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paltry artifice and idle rhodomontade, which are in every one's power who has never known the value or undergone the labour of discovering a single truth. Gross personal and local interests bear the principal sway with the ignorant or mere man of the world, who considers not what things are in themselves, but what they are to him: the man of science attaches a higher importance to, because he finds a more constant pleasure in the contemplation and pursuit of general and abstracted truths. Philosophy also teaches self-knowledge ; and self-knowledge strikes equally at the root of any inordinate opinion of ourselves, or wish to impress others with idle admiration. Mathematicians have been remarked for persons of strict probity and a conscientious and somewhat literal turn of mind. * But are poets and romance-writers equally scrupulous and severe judges of themselves, and martyrs to right principle? I cannot acquit them of the charge of vanity, and a wish to aggrandise themselves in the eyes of the world, at the expense of a little false complaisance (what wonder when the world are so prone to admire, and they are so spoiled by indulgence in self-pleasing fancies ?)—but in general they are too much taken up with their ideal creations, which have also a truth and keeping of their own, to misrepresent or exaggerate matters of fact, or to trouble their heads about them. The poet's waking thoughts are dreams: the liar has all his wits and senses about him, and thinks only of astonishing his hearers by some worthless assertion, a mixture of impudence and cunning. But what shall we say of the clergy and the priests of all countries ? Are they not men of learning ? And are they not, with few exceptions, noted for imposture and time-serving, much more than for a love of truth and candour? They are good subjects, it is true ; bound to keep the peace, and hired to maintain certain opinions, not to inquire into them. So this is an exception to the rule, such as might be expected. I speak of the natural tendencies of things, and not of the false bias that may be given to them by their forced combination with other principles.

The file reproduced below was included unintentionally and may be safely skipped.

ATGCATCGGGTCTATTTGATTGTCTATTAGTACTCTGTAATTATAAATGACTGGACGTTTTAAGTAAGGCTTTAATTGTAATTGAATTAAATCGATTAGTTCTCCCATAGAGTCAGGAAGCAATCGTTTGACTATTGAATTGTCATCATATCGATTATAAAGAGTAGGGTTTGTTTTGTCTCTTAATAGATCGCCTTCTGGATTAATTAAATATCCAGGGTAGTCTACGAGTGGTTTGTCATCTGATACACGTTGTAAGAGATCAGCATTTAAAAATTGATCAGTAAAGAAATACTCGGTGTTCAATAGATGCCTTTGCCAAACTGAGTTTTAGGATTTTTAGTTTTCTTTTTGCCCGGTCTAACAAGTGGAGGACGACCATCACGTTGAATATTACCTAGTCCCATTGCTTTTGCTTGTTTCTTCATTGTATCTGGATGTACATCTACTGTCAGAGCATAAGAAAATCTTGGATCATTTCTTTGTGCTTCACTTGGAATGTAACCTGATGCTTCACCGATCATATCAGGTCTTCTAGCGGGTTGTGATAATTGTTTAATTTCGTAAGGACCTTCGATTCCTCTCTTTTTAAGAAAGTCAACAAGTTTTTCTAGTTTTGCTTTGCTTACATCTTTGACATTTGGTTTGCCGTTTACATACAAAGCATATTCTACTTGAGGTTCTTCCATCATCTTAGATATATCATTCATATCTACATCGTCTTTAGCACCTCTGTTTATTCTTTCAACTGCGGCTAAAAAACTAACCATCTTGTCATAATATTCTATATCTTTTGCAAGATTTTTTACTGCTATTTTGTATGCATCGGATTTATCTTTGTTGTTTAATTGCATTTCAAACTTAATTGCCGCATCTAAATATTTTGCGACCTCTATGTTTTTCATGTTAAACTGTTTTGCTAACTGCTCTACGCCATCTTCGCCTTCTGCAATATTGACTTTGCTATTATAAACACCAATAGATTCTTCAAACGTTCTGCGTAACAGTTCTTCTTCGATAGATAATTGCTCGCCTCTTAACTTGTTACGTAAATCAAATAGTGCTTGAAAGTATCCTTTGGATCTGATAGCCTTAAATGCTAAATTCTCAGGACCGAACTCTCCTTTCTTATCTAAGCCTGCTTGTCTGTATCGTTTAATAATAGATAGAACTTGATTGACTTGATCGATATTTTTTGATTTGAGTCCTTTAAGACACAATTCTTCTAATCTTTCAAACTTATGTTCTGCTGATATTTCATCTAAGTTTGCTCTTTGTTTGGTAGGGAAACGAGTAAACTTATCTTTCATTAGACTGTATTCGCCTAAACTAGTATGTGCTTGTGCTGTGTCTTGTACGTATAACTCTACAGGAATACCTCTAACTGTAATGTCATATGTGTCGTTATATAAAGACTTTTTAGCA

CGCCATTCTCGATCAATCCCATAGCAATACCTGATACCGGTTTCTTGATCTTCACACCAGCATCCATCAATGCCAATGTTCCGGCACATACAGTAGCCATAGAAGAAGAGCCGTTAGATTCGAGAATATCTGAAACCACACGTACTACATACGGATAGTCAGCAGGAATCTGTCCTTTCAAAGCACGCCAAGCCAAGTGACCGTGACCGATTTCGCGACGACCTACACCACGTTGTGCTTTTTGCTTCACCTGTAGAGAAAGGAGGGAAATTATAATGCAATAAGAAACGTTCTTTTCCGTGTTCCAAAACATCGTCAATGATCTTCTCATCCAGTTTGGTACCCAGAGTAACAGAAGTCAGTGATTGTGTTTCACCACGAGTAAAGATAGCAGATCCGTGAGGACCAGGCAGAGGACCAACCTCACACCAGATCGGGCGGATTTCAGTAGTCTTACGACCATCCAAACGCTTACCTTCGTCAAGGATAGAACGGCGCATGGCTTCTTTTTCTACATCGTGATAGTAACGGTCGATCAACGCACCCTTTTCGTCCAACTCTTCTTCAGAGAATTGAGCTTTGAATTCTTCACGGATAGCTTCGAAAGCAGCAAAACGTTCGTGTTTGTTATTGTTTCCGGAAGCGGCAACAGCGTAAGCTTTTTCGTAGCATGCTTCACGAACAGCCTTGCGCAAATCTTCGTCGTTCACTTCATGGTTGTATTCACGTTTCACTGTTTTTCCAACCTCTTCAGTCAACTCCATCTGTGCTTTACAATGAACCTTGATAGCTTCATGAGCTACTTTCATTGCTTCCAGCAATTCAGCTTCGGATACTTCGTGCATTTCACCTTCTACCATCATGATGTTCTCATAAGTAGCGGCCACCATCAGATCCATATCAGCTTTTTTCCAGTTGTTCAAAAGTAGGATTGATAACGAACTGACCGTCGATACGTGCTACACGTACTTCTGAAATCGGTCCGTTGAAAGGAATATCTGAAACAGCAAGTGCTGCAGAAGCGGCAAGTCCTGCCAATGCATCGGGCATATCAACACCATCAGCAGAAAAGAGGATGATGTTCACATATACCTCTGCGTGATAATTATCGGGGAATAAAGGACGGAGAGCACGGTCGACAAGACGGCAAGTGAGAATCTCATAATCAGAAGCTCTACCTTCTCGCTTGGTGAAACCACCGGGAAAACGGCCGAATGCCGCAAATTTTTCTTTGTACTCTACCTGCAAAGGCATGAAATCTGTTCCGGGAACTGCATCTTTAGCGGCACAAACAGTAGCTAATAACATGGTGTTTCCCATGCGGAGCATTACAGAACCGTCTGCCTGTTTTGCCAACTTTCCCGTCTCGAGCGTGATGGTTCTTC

* I have heard it said that carpenters, who do every thing by the square and line, are honest men, and I am willing to suppose it. Shakspeare, in the Midsummer Night's Dream, makes Snug the Joiner the moral man of the piece.

The worst effect of this depression of spirits, or of the “scholar's melancholy,” here spoken of, is when it leads a man, from a distrust of himself, to seek for low company, or to forget it by matching below himself. Gray is to be pitied, whose extreme diffidence or fastidiousness was such as to prevent his associating with his fellow collegians, or mingling with the herd, till at length, like the owl, shutting himself up from society and daylight, he was hunted and hooted at like the owl whenever he chanced to appear, and was even assailed and disturbed in the haunts in which “he held his solitary reign.” He was driven from college to college, and subjected to a persecution the more harrassing to a person of his indolent and retired habits. But he only shrunk the more within himself in consequence-read over his favourite authors, corresponded with his distant friends